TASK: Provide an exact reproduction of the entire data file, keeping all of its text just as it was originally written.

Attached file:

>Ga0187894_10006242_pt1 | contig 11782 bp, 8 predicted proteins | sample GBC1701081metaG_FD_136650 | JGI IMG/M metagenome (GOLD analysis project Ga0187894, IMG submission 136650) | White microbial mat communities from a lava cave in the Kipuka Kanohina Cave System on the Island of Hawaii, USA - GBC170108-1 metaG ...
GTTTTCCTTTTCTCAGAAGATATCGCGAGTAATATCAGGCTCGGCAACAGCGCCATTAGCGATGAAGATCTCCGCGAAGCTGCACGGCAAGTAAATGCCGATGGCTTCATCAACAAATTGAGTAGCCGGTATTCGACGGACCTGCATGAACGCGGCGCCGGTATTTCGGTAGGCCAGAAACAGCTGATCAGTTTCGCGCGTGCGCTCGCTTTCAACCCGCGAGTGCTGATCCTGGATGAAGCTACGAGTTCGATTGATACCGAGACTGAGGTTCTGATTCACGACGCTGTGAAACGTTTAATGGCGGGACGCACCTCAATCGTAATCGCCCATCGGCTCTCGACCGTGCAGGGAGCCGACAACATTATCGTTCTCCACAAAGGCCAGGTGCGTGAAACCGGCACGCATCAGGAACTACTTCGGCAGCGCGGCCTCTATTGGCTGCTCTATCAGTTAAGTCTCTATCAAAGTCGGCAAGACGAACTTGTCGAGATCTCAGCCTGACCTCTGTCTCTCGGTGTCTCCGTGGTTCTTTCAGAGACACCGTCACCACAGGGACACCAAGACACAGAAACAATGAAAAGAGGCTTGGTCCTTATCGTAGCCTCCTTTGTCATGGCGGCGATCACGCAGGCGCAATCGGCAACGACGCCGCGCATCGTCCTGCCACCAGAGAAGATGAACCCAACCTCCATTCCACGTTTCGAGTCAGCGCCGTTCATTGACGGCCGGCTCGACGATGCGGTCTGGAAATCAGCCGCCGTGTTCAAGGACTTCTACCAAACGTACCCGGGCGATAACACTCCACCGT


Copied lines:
>Ga0187894_10006242_pt1 | contig 11782 bp, 8 predicted proteins | sample GBC1701081metaG_FD_136650 | JGI IMG/M metagenome (GOLD analysis project Ga0187894, IMG submission 136650) | White microbial mat communities from a lava cave in the Kipuka Kanohina Cave System on the Island of Hawaii, USA - GBC170108-1 metaG ...
GTTTTCCTTTTCTCAGAAGATATCGCGAGTAATATCAGGCTCGGCAACAGCGCCATTAGCGATGAAGATCTCCGCGAAGCTGCACGGCAAGTAAATGCCGATGGCTTCATCAACAAATTGAGTAGCCGGTATTCGACGGACCTGCATGAACGCGGCGCCGGTATTTCGGTAGGCCAGAAACAGCTGATCAGTTTCGCGCGTGCGCTCGCTTTCAACCCGCGAGTGCTGATCCTGGATGAAGCTACGAGTTCGATTGATACCGAGACTGAGGTTCTGATTCACGACGCTGTGAAACGTTTAATGGCGGGACGCACCTCAATCGTAATCGCCCATCGGCTCTCGACCGTGCAGGGAGCCGACAACATTATCGTTCTCCACAAAGGCCAGGTGCGTGAAACCGGCACGCATCAGGAACTACTTCGGCAGCGCGGCCTCTATTGGCTGCTCTATCAGTTAAGTCTCTATCAAAGTCGGCAAGACGAACTTGTCGAGATCTCAGCCTGACCTCTGTCTCTCGGTGTCTCCGTGGTTCTTTCAGAGACACCGTCACCACAGGGACACCAAGACACAGAAACAATGAAAAGAGGCTTGGTCCTTATCGTAGCCTCCTTTGTCATGGCGGCGATCACGCAGGCGCAATCGGCAACGACGCCGCGCATCGTCCTGCCACCAGAGAAGATGAACCCAACCTCCATTCCACGTTTCGAGTCAGCGCCGTTCATTGACGGCCGGCTCGACGATGCGGTCTGGAAATCAGCCGCCGTGTTCAAGGACTTCTACCAAACGTACCCGGGCGATAACACTCCACCGT